Relectrify closes multi-million dollar round of funding


Relectrify, the battery technology startup that has gained notoriety for its cell-level battery management system (BMS)+Inverter technology, has announced the closing of a multi-million dollar round of funding from a consortium of global energy investors and energy companies.

According to Relectrify Vice President of Strategy and Business Development, Zezan Tam, the company will be using the investment capital to expand the commercialisation team, particularly in key markets in the US, EU and Asia, as well as committing some funding to the continual research and development process.

Tam explained that, because of the company’s Australian roots, global expansion and entry into worldwide markets has always been a foremost consideration at Relectrify. Bolstered by the strength of the company’s technology, Tam sees this expansion towards greater commercialization as an opportunity to prove that the Relectrify’s BMS+Inverter technology is applicable in any market, with any battery system.

A battery pack with opened covers showing Relectrify BMS+Inverter technology Image: Relectrify

“Our technology is a fundamental innovation on battery control,” explained Tam. “Typically in a battery, you have a number of cells in series, and those cells are controlled as a chain, so either the system is on or off, there’s no fine control. Our innovation is that we put power electronics on each and every cell, which means that we can turn cells on and off and control them and manage them individually.”

Tam went onto explain that the finer level of control leads to longer battery lifetimes and allows for the creation of inversion, allowing the product to act as an inverter as well. According to the company, the solution results in up to 30% increased battery lifetime at 30% lower cost of electronics.

What’s more is that, because the innovation is in battery control, rather than battery chemistry, the solution is chemistry and cell agnostic, and applicable to both novel and well established battery chemistries.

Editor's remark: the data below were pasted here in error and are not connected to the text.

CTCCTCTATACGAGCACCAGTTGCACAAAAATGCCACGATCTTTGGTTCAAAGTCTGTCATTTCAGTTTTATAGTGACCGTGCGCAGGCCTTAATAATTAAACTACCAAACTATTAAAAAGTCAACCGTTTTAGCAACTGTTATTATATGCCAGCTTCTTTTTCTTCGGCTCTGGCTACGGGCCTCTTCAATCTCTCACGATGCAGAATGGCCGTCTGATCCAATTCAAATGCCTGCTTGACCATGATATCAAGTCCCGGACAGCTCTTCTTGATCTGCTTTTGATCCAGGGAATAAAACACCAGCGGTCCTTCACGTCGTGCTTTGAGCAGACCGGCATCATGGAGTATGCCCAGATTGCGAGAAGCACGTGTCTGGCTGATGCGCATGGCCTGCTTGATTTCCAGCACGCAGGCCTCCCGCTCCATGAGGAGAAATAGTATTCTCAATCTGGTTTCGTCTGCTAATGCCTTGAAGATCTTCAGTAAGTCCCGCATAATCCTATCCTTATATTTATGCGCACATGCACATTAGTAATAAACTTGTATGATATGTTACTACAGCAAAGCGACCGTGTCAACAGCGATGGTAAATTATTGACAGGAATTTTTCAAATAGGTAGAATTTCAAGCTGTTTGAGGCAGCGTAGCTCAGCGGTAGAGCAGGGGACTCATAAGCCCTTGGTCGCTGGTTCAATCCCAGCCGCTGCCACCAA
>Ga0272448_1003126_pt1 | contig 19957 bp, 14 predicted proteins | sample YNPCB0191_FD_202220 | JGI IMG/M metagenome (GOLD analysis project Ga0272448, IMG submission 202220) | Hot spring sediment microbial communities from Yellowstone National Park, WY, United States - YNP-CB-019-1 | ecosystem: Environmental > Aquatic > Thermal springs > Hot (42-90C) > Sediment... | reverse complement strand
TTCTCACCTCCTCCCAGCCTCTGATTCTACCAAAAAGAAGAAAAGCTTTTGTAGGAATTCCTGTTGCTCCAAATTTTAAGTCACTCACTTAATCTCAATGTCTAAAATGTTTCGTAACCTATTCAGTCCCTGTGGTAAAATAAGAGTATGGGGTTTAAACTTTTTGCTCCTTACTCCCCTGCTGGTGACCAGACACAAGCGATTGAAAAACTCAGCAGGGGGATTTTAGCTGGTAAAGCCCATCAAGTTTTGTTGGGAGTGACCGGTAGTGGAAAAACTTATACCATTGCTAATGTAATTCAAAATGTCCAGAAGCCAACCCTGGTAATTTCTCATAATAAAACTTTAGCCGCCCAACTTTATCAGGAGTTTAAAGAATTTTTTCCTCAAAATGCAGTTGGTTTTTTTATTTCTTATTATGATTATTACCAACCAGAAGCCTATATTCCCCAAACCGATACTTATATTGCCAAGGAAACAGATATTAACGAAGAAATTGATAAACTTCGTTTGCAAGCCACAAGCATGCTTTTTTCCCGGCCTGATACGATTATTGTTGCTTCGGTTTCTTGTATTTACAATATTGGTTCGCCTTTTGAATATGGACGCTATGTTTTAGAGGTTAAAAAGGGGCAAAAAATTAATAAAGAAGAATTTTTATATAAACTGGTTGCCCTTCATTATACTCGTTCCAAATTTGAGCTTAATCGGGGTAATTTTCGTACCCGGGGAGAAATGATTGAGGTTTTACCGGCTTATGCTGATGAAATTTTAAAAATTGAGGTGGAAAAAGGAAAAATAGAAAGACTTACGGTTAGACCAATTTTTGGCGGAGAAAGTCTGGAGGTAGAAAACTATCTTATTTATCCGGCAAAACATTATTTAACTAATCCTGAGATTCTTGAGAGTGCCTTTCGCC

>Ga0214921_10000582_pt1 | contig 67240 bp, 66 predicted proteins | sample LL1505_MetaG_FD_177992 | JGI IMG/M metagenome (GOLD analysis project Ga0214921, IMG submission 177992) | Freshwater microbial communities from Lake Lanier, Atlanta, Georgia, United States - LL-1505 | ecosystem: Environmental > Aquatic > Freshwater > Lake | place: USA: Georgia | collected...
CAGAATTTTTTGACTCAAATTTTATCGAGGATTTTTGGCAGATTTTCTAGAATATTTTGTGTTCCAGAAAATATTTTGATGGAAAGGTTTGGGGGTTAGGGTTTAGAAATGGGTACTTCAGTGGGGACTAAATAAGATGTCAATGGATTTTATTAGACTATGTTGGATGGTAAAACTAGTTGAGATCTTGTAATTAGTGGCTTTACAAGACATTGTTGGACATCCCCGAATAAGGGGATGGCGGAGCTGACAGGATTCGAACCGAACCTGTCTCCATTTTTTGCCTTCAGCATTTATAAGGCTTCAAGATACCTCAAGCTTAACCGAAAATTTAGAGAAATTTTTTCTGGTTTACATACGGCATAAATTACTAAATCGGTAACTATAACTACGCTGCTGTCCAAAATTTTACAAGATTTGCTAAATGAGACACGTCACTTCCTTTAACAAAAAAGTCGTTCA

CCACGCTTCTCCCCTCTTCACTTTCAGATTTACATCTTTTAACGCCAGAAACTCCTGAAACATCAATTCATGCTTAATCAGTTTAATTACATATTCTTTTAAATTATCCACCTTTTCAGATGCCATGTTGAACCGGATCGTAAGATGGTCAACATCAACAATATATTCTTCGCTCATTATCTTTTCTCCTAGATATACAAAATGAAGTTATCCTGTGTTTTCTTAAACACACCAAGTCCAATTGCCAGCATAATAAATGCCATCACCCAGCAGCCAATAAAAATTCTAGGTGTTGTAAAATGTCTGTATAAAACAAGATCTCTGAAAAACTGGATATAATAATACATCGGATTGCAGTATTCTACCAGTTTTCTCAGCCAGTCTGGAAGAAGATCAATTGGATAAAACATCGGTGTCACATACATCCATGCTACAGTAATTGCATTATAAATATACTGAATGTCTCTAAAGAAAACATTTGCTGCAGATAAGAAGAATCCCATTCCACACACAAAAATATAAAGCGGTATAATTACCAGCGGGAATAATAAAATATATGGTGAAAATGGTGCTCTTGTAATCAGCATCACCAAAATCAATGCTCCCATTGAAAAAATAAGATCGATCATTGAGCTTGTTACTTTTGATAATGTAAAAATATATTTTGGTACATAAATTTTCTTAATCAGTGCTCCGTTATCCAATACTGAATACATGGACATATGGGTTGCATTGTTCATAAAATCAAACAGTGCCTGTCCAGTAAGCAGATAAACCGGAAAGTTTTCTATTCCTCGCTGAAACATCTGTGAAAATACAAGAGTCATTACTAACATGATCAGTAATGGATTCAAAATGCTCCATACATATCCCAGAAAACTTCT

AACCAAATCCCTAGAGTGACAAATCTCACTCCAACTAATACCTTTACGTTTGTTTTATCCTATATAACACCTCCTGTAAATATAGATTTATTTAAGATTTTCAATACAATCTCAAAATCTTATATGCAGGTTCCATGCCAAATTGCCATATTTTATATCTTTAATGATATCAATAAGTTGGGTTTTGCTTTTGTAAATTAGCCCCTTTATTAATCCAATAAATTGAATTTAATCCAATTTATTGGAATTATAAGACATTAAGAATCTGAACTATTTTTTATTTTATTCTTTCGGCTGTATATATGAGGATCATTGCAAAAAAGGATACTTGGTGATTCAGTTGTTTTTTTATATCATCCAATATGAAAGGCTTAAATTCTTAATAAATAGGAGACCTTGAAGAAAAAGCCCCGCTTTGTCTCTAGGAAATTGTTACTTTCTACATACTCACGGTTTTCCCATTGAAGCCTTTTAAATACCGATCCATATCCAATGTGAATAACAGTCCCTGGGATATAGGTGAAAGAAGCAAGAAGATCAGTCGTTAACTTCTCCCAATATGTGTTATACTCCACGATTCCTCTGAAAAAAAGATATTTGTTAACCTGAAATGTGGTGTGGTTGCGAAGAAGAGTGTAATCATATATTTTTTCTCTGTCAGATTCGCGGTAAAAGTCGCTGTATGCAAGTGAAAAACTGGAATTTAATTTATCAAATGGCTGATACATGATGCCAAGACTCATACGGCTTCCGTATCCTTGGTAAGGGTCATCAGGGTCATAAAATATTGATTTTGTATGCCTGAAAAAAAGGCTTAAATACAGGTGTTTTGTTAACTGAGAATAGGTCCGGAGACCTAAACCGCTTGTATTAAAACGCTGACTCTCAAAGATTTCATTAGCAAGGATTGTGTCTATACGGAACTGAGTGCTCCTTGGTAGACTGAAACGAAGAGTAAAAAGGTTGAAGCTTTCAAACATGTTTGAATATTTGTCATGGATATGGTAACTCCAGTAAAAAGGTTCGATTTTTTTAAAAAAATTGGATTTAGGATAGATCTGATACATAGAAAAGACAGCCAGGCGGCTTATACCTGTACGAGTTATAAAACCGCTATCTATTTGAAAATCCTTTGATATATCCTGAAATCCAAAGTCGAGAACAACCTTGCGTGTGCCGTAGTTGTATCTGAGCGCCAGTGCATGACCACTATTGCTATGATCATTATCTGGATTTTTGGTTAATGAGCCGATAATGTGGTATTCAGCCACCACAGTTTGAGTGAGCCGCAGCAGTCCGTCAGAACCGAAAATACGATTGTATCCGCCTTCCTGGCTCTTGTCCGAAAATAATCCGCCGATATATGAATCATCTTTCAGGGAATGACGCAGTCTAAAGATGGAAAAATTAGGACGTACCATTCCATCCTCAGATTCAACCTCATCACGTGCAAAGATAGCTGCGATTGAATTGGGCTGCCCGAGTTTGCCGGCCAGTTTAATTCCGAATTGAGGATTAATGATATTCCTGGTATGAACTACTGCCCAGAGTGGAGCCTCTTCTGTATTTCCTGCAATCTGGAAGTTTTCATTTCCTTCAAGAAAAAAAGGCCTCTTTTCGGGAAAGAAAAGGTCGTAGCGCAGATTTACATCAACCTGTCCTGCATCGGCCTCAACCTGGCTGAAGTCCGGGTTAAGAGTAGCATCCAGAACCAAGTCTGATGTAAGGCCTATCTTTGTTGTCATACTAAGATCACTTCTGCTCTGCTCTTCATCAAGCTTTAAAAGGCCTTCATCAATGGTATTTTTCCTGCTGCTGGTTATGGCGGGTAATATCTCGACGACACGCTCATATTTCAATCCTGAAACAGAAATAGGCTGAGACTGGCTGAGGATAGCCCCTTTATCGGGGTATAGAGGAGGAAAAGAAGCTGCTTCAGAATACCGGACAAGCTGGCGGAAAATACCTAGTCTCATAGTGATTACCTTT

Right now, Tam shares that the company’s sweet spot is with large-residential and commercial and industrial projects, ranging from 15 kWh to a few MWh in capacity.

One such project is the company’s 60 kWh second-life battery storage system, run as a pilot in collaboration with utility American Electric Power and Nissan North America. This system combines repurposed batteries from Nissan Leaf vehicles with Relectrify’s BMS+Inverter technology.

Relectrify’s utility second-life battery pilot“In this pilot, we took a set of batteries that had come out of the equivalent of 4.5 electric vehicles, no testing, no sorting, put them straight into the unit, plugged our electronics in and our electronics unlocked the full capacity,” Relectrify cofounder and CEO, Valentin Muenzel, told pv magazine.

The system has undergone 500 charge and discharge cycles into and out of the grid, the majority at over 20 kW continuous power, for a total energy throughput in excess of 25 MWh. Over the course of testing, the pilot system achieved a round-cycle efficiency averaging approximately 88% AC-to-AC, including charge and discharge conversion.

The system is trending toward an expected lifespan of 3,000 cycles, surpassing the 2,000 that the Relectrify team predicted at the onset of the pilot. Muenzel also pointed out that the 3,000 cycle estimation is still a conservative one and that the actual figure could be higher still.

While the final funding figure has not yet been publicized, the funding round was led by venture firm Energy Innovation Capital, and brought in a host of new investors; including Japan’s Energy & Environment Investment; utility Energias de Portugal; and GS Futures, the corporate venture arm of South Korean conglomerate GS Group.

The round also included all existing investors, including Clean Energy Finance Corporation, as well as energy and mobility investors Peter Los and John Clifford, who also chairs Relectrify’s board of directors.

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